|End||drop-down menu||the replication must start by this time; once started, replication will occur until it is finished (see NOTE below)|
|Remote hostname||string||IP address or DNS name of PULL|
|Remote port||string||must match port being used by SSH service on PULL|
|Dedicated User Enabled||checkbox||allows a user account other than root to be used for replication|
|Dedicated User||drop-down menu||only available if Dedicated User Enabled is checked; select the user account to be used for replication|
|Enable High Speed Ciphers||checkbox||note that the cipher is quicker because it has a lower strength|
|Remote hostkey||string||use the SSH Key Scan button to retrieve the public key of PULL|
By default, replication occurs when snapshots occur. For example, if snapshots are scheduled for every 2 hours, replication occurs every 2 hours. The Begin and End times can be used to create a window of time where replication occurs. Change the default times (which allow replication to occur at any time of the day a snapshot occurs) if snapshot tasks are scheduled during office hours but the replication itself should occur after office hours. For the End time, consider how long replication will take so that it finishes before the next day's office hours begin.
Once the replication task is created, it will appear in the View Replication Tasks of PUSH, as seen in Figure 6.2c. Buttons are provided to delete and to edit the replication task.
Figure 6.2c: Viewing the Replication Task
PUSH will immediately attempt to replicate its latest snapshot to PULL. If the replication is successful, the snapshot will appear in the Storage → Periodic Snapshot Tasks → View Periodic Snapshot Tasks → ZFS Snapshots tab of PULL, as seen in Figure 6.2d.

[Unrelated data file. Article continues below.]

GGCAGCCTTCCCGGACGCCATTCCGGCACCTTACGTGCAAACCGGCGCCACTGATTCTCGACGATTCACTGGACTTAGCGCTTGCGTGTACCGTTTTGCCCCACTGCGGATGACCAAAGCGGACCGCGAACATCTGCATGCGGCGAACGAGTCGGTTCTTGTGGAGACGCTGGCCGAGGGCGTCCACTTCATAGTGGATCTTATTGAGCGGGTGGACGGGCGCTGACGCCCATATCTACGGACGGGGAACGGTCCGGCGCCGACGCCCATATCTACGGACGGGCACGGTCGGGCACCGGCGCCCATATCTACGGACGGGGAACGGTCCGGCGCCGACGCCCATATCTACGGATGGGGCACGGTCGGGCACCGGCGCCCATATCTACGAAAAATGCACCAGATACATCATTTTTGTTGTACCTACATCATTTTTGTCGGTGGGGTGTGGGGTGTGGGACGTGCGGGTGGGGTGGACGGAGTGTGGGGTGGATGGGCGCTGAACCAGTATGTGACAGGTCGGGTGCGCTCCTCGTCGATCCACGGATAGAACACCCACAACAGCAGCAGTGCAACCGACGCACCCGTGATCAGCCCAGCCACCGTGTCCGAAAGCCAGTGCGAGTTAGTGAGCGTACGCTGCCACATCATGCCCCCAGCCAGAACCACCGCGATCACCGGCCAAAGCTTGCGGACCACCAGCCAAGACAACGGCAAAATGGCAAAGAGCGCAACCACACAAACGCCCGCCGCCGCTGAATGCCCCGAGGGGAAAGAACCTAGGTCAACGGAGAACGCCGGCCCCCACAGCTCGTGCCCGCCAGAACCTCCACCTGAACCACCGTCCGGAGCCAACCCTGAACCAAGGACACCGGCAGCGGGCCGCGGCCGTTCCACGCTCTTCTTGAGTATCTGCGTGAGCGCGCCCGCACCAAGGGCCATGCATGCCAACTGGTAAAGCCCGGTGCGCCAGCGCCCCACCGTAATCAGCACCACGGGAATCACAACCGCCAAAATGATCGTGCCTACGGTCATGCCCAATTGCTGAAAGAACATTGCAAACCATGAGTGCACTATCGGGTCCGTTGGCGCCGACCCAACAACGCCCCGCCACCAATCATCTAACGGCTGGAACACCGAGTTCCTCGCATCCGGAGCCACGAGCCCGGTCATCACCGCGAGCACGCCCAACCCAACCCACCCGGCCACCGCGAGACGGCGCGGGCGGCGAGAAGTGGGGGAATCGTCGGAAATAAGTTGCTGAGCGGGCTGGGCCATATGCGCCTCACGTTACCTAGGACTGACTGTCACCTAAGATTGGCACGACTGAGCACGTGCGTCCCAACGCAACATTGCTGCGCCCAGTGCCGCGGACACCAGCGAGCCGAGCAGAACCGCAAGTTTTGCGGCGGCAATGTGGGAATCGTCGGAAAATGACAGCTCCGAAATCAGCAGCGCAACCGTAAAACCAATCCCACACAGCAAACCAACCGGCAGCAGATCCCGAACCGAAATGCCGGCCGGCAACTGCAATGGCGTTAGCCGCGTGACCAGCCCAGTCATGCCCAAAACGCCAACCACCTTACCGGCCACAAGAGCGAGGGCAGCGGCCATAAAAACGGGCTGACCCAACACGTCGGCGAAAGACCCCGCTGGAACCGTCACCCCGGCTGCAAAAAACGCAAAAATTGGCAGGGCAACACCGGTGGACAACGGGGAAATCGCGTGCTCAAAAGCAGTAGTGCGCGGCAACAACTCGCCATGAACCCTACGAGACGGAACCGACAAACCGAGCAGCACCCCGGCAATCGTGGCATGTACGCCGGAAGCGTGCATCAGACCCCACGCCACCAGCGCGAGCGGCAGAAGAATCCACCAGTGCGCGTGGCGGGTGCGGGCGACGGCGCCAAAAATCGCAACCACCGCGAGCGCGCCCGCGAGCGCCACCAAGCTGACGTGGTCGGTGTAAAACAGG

Figure 6.2d: Verifying the Snapshot was Replicated
If the snapshot is not replicated, see the next section for troubleshooting tips.
If you have followed all of the steps above and have PUSH snapshots that are not replicating to PULL, check to see if SSH is working properly. On PUSH, open Shell and try to ssh into PULL. Replace hostname_or_ip with the value for PULL:
ssh -vv -i /data/ssh/replication hostname_or_ip
This command should not ask for a password. If it asks for a password, SSH authentication is not working. Go to Storage → Replication Tasks → View Replication Tasks and click the "View Public Key" button. Make sure that it matches one of the values in ~/.ssh/authorized_keys on PULL, where ~ represents the home directory of the replication user.
Also check /var/log/auth.log on PULL and /var/log/messages on PUSH to see if either log gives an indication of the error.
If the key is correct and replication is still not working, try deleting all snapshots on PULL except for the most recent one. In Storage → Periodic Snapshot Tasks → View Periodic Snapshot Tasks → ZFS Snapshots check the box next to every snapshot except for the last one (the one with 3 icons instead of 2), then click the global Destroy button at the bottom of the screen.
Once you have only one snapshot, open Shell on PUSH and use the zfs send command. To continue our example, the ZFS snapshot on the local/data dataset of PUSH is named auto-20110922.1753-2h, the IP address of PULL is 192.168.2.6, and the ZFS volume on PULL is remote. Note that the @ is used to separate the volume/dataset name from the snapshot name.
zfs send email@example.com | ssh -i /data/ssh/replication 192.168.2.6 zfs receive firstname.lastname@example.org
NOTE: if this command fails with the error "cannot receive new filesystem stream: destination has snapshots", check the box "initialize remote side for once" in the replication task and try again. If the zfs send command still fails, you will need to open Shell on PULL and use the zfs destroy -R volume_name@snapshot_name command to delete the stuck snapshot. You can then use the zfs list -t snapshot on PULL to confirm if the snapshot successfully replicated.
After successfully transmitting the snapshot, recheck again after the time period between snapshots lapses to see if the next snapshot successfully transmitted. If it is still not working, you can manually send an incremental backup of the last snapshot that is on both systems to the current one with this command (where 1853 is the latest snapshot on your system):
zfs send -i email@example.com firstname.lastname@example.org | ssh -i /data/ssh/replication 192.168.2.6 zfs receive email@example.com